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Comment: ROT13 (Score 5, Funny) 635

by Unxmaal (#47788601) Attached to: Ask Slashdot: What Old Technology Can't You Give Up?

Jr'er ab fgenatref gb ybir Lbh xabj gur ehyrf naq fb qb V N shyy pbzzvgzrag'f jung V'z guvaxvat bs Lbh jbhyqa'g trg guvf sebz nal bgure thl V whfg jnaan gryy lbh ubj V'z srryvat Tbggn znxr lbh haqrefgnaq Arire tbaan tvir lbh hc Arire tbaan yrg lbh qbja Arire tbaan eha nebhaq naq qrfreg lbh Arire tbaan znxr lbh pel Arire tbaan fnl tbbqolr Arire tbaan gryy n yvr naq uheg lbh.

Android

Android Needs a Simulator, Not an Emulator 167

Posted by Soulskill
from the simulated-grass-is-greener dept.
An anonymous reader writes Jake Wharton, Android Engineer at Square, has written an article about one of the big problems with building apps for Android: developers need a simulator for testing their software, rather than an emulator. He provides an interesting, technical explanation of the difference between them, and why the status quo is not working. Here are the basics of his article: "A simulator is a shim that sits between the Android operating system runtime and the computer's running operating system. It bridges the two into a single unit which behaves closely to how a real device or full emulator would at a fraction of the overhead. The most well known simulator to any Android developer is probably (and ironically) the one that iOS developers use from Apple. The iPhone and iPad simulators allow quick, easy, and lightweight execution of in-development apps. ... There always will be a need for a proper emulator for acceptance testing your application in an environment that behaves exactly like a device. For day-to-day development this is simply not needed. Developer productivity will rise dramatically and the simplicity through which testing can now be done will encourage their use and with any luck improve overall app quality. Android actually already has two simulators which are each powerful in different ways, but nowhere near powerful enough."

+ - Harvard Law School digitizes the life of Oliver Wendell Holmes

Submitted by nyteroot
nyteroot (311287) writes "After years of work, Harvard Law School's Oliver Wendell Holmes Digital Suite is live. As The Harvard Gazette explains, "[T]he site aggregates multiple archival holdings into a single, hyperaccessible digital suite that anyone with a computer can search, browse, and tag. (The library uses the word “suite” to mean a collection of collections.) In the new suite, users can search and browse across five manuscript and three visual collections." Oliver Wendell Holmes is "one of the most widely cited United States Supreme Court justices in history.""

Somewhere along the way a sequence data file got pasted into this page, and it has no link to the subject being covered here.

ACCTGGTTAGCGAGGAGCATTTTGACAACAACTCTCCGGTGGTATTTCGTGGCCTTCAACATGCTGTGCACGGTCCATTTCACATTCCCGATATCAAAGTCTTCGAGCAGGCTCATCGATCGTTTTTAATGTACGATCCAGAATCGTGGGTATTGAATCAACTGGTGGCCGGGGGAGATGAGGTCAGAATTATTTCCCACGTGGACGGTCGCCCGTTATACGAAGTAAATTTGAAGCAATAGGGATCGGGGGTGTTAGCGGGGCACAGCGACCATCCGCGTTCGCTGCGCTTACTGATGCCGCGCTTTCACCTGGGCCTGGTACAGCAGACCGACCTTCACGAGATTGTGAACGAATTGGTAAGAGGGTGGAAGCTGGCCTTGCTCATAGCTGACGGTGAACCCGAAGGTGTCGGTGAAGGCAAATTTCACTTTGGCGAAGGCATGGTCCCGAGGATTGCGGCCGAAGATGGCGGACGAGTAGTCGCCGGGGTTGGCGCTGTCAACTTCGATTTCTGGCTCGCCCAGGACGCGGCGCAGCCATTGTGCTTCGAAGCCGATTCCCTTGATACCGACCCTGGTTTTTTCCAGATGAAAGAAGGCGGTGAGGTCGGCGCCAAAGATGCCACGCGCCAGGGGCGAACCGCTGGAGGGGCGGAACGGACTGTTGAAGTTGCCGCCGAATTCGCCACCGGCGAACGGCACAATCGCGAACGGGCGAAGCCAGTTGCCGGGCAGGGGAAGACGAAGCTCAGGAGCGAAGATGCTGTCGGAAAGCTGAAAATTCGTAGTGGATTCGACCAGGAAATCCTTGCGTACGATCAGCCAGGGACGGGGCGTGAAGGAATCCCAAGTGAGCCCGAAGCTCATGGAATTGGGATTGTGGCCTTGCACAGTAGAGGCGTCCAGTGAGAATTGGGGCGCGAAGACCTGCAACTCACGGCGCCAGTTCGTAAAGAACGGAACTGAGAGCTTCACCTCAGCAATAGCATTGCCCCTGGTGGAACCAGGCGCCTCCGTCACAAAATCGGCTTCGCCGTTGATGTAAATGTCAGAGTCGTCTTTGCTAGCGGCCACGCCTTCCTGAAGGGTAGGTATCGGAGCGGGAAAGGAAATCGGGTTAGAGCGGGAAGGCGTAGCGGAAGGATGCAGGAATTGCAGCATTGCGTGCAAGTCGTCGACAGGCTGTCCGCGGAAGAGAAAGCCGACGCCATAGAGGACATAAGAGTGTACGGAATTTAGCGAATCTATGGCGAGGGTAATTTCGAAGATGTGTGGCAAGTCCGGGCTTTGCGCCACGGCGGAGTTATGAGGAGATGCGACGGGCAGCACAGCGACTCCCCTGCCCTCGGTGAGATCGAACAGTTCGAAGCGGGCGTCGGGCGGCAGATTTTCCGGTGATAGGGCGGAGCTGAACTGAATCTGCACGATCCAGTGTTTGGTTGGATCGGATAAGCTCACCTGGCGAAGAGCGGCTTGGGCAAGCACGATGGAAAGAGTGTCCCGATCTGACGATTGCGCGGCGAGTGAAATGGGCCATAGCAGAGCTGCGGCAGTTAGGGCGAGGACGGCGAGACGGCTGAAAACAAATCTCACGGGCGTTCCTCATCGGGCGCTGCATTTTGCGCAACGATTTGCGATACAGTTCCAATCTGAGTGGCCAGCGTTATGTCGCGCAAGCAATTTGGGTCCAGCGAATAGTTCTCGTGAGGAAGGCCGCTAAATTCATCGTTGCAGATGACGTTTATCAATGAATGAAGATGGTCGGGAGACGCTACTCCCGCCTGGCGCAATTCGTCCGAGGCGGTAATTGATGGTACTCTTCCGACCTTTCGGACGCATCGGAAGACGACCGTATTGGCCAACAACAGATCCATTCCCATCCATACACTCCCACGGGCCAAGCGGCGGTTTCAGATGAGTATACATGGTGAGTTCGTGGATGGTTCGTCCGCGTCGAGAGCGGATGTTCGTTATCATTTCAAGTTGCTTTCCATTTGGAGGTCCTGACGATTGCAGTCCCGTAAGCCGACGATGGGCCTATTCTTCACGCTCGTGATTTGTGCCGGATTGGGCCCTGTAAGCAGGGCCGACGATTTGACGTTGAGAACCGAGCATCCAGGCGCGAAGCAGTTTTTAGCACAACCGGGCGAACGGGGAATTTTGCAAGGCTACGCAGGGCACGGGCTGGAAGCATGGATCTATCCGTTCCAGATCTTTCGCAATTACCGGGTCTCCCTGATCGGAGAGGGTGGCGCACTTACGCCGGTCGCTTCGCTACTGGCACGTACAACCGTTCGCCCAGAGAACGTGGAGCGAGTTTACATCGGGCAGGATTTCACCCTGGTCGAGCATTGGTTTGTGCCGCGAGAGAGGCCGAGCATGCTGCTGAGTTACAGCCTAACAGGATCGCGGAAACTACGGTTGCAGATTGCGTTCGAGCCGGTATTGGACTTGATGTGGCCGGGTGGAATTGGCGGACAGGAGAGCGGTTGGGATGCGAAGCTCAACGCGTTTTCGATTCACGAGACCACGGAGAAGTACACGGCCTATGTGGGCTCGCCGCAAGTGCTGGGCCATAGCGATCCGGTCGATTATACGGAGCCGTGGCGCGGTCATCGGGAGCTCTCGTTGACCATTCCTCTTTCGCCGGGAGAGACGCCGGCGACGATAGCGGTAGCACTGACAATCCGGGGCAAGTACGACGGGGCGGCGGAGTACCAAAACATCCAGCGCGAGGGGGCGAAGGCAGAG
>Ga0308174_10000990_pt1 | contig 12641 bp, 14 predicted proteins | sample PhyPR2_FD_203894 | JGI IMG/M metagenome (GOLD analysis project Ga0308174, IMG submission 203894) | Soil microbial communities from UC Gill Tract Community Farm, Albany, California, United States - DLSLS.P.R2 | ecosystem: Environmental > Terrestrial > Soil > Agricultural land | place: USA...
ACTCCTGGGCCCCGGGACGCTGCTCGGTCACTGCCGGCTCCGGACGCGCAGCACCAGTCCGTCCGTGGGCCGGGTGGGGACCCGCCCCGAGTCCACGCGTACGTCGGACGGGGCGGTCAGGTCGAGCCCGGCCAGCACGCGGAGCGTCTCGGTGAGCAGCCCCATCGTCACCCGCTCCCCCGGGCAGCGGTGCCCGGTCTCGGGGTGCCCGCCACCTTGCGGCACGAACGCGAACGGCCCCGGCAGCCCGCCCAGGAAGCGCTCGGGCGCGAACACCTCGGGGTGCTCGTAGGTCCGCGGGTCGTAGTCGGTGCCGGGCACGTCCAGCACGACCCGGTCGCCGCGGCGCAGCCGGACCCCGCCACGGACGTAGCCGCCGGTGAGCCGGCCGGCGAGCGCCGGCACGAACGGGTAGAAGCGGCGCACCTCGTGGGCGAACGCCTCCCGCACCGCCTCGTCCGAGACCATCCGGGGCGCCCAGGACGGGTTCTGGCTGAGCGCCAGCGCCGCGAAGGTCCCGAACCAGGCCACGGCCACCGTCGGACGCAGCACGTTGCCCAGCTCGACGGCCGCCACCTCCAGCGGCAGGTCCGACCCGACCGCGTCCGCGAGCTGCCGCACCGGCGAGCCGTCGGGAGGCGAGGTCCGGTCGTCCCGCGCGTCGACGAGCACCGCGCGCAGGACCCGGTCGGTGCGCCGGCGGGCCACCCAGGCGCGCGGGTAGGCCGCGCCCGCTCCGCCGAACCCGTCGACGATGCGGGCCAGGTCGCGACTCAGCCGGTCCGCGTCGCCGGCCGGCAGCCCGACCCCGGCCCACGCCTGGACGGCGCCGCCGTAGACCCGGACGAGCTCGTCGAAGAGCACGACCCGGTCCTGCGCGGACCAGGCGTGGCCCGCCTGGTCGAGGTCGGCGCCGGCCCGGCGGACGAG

Comment: Re:Privacy? (Score 1) 265

by w_crossman (#39705019) Attached to: Google Drive Launching Next Week With 5GB Free Space

There are two services that I know of which offer truly secure online storage, Wuala and Spideroak. Jungle Disk can be fairly secure, as well. The former two use Java clients, and the latter is native.

Personally, I use Wuala and am pleased with it. There is one hole, though, in that it's possible to state whether a known file is stored in your account; if that's a problem, you could store it in a zip. That's good enough for me, so I use it for synchronization, backup, storage, and file sharing.

Piracy

DRM vs. Unfinished Games 462

Posted by Soulskill
from the it's-not-a-bug-it's-a-really-irritating-feature dept.
Rod Cousens is the CEO of Codemasters, and he recently spoke with CVG about how he thinks DRM is the wrong way to fight piracy. Instead, he suggests that the games industry increase its reliance on downloadable content and microtransactions. Quoting: "The video games industry has to learn to operate in a different way. My answer is for us as publishers to actually sell unfinished games — and to offer the consumer multiple micro-payments to buy elements of the full experience. That would create an offering that is affordable at retail — but over a period of time may also generate more revenue for the publishers to reinvest in our games. If these games are pirated, those who get their hands on them won't be able to complete the experience. There will be technology, coding aspects, that will come to bear that will unlock some aspects. Some people will want them and some won't. When it comes to piracy, I think you have to make the experience the answer to the issue — rather than respond the other way round and risk damaging that experience for the user."
Android

Droid X Self-Destructs If You Try To Mod 757

Posted by CmdrTaco
from the now-that's-evil dept.
An anonymous reader writes with some discouraging news for hack-oriented purchasers of the new Droid X phone: "If the eFuse fails to verify [the firmware information (what we call ROMS), the kernel information, and the bootloader version], then the eFuse receives a command to 'blow the fuse' or 'trip the fuse.' This results in the booting process becoming corrupted, followed by a permanent bricking of the phone. This FailSafe is activated anytime the bootloader is tampered with or any of the above three parts of the phone has been tampered with."